Why Risk Scanning Needs to be Free: Don't Just Find Risks, Fix Them

Simon Wenet
Head of Growth
November 20, 2023
Simon has spent the last decade in security leading product management & growth teams at various companies focused on DNS security, DLP, and now application security.


Modern software supply chain security depends on precise visibility into threats. As a critical element of securing the software supply chain, we believe that risk scanning should be free, fast, and seamless for developers to implement. Automated mitigations presented in chat tools and developer IDEs ensure threats can be dealt with early and easily , even when developers lack awareness of how to resolve a particular risk.


Why risk scanning needs to be free: Don't just find risks, fix them

Scanning for software supply chain security risks is common practice today, but what happens to those risks after they are detected? Problems such as hardcoded secrets and vulnerable dependencies—especially those found in high priority assets—must be addressed as soon as they are discovered to ensure a secure software development lifecycle (SDLC).

Risk management starts with obtaining visibility into the threats you face. “Single pane of glass” scanning tools can be a good starting point, helping to find and index vulnerabilities, but risks must also be fixed promptly with minimal developer intervention (and preferably before they are ever introduced to production code). This is where visibility-focused tools fall short: They often lack remediation capabilities and can’t effectively support developers working on mitigations. With a single pane of glass to see the threats you face, but not fix them, you’re left staring through a glass barrier, unable to reach the issues it reveals. New threats that appear behind the glass aren’t directly accessible to developers, making it challenging to investigate them and apply fixes.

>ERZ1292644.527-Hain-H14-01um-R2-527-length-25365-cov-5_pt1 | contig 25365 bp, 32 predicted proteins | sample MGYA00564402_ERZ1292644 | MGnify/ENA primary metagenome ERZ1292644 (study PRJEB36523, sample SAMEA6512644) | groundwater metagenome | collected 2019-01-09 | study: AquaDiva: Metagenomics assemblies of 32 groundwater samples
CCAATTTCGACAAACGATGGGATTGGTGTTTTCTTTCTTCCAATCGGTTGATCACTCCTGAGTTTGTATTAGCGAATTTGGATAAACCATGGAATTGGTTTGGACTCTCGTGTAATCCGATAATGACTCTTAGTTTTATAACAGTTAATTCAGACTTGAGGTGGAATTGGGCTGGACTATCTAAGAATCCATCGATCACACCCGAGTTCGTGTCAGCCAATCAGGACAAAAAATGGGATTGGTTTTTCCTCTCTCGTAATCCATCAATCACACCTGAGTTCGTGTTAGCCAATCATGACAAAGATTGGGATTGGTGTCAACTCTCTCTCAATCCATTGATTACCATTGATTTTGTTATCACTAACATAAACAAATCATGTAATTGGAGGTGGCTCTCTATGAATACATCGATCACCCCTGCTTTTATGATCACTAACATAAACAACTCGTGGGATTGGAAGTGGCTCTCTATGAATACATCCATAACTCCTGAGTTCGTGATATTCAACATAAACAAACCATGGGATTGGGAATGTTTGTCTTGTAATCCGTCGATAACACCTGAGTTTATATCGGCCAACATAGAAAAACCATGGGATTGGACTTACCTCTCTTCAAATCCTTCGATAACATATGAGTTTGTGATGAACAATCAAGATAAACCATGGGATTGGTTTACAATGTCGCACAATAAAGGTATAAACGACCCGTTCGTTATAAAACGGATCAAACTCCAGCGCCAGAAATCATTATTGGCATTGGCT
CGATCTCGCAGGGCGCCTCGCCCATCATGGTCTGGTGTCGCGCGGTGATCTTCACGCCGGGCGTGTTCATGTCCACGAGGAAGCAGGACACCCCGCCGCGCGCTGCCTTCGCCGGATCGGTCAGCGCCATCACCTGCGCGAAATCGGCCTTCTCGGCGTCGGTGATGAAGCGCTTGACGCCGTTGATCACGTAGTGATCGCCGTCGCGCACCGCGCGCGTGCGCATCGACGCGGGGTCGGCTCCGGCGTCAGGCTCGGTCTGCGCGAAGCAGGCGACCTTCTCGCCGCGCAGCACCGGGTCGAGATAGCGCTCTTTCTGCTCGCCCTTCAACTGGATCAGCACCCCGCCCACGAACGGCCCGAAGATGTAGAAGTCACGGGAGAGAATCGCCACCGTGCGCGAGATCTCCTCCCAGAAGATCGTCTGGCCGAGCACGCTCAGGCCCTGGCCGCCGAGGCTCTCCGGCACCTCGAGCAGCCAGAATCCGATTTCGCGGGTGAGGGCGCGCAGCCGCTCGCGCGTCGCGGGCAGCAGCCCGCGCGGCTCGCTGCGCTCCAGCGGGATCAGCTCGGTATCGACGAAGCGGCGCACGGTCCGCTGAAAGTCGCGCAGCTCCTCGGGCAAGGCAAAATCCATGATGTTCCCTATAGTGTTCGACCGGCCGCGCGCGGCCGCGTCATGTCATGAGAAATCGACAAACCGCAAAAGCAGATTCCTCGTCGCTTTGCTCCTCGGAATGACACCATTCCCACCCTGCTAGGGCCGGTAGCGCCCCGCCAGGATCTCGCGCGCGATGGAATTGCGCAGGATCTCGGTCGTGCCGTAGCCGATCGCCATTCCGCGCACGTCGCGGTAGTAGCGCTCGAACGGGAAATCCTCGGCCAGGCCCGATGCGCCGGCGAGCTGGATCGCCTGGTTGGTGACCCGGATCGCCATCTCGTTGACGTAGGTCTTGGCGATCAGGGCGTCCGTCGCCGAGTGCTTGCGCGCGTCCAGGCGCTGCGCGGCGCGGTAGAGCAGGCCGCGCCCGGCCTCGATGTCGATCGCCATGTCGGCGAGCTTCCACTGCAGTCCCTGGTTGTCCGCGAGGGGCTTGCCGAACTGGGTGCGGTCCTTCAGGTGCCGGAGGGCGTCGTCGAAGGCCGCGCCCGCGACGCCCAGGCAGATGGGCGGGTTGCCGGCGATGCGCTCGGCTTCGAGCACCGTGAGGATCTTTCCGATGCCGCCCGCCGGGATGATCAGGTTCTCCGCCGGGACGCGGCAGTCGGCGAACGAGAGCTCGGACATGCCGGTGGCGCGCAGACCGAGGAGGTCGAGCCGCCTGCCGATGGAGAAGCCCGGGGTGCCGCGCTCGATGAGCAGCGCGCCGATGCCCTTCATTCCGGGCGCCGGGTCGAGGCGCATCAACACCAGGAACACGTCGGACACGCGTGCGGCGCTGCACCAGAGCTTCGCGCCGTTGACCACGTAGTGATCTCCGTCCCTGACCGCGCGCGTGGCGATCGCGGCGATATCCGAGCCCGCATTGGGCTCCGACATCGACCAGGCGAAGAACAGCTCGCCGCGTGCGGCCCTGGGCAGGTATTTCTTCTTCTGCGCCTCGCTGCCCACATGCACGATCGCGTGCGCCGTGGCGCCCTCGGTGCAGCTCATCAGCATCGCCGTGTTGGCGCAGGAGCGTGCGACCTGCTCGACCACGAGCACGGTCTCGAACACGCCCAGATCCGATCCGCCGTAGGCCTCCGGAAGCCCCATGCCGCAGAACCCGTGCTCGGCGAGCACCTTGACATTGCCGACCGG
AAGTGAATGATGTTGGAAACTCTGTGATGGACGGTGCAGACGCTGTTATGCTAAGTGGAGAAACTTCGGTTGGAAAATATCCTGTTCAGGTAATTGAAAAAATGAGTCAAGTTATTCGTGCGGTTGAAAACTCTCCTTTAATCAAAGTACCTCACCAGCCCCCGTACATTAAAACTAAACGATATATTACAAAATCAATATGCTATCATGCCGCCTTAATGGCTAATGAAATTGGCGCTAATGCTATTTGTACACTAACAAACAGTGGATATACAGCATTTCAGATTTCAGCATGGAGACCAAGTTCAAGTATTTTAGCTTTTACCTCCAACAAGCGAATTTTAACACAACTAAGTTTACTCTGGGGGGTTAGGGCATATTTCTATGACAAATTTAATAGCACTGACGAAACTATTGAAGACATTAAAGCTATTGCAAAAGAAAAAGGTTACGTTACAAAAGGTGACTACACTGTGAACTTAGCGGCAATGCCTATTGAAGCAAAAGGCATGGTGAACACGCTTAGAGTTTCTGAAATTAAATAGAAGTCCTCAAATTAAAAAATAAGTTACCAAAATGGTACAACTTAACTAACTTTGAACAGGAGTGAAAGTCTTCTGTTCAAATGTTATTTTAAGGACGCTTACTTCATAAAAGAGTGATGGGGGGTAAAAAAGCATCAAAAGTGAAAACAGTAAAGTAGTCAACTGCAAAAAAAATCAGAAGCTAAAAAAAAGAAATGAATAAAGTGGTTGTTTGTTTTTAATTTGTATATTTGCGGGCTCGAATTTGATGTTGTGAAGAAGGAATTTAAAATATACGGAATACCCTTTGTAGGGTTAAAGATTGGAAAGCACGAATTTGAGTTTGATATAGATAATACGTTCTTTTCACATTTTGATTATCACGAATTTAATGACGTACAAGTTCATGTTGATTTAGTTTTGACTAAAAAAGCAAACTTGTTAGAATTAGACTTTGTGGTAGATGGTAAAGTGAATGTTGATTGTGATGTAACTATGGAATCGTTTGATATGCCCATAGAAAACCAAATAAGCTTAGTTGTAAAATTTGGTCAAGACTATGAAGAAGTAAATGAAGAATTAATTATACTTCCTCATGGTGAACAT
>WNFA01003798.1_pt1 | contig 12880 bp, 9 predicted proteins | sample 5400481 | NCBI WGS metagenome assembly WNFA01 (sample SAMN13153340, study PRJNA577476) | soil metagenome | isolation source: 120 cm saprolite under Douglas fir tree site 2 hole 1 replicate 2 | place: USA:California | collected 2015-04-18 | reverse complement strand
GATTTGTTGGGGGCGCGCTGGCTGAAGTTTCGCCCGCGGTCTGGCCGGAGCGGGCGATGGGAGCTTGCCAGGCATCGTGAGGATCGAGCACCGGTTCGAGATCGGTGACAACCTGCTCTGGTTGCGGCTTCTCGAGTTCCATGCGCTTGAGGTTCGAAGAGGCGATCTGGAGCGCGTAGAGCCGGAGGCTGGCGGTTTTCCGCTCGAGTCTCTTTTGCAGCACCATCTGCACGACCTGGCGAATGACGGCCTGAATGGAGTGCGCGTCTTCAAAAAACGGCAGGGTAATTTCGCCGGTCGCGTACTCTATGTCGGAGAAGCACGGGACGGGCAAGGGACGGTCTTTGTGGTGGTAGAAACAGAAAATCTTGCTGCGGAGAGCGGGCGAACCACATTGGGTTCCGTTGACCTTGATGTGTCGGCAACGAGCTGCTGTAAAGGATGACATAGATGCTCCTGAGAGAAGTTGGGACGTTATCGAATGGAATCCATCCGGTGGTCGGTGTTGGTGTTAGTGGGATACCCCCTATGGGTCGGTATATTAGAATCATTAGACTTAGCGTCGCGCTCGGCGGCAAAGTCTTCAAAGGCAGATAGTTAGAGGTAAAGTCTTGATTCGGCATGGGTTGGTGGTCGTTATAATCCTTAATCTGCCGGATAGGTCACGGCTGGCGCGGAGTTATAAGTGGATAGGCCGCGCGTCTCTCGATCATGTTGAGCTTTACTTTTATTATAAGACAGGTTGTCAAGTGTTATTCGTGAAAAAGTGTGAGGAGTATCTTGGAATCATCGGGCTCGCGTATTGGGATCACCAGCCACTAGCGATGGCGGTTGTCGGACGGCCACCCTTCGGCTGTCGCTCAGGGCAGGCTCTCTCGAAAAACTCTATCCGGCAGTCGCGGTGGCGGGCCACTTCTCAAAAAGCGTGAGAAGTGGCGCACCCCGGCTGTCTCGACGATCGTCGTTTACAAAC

Just as you pay contractors to fix problems in your home, security tools should accomplish the same outcome: fixing the problem! We need a dependable end-to-end solution that secures our supply chain by identifying the threats that exist and that then mitigate those risks to maintain a secure DevSecOps environment. Moreover, risk scans should be free, thus ensuring that everyone is able to identify security issues throughout the SDLC.

The need for visibility across all software supply chain security risks

Comprehensive visibility into security risks is essential for all modern applications, and the first step is identifying the risks: You can't fix what you can't find.

Traditionally, software teams have often taken a reactive approach to security issues: Developers may be unaware of security vulnerabilities until they are reported by a customer, product manager, or security team lead. When issues are addressed haphazardly and in isolation, both developer velocity and product security are negatively impacted.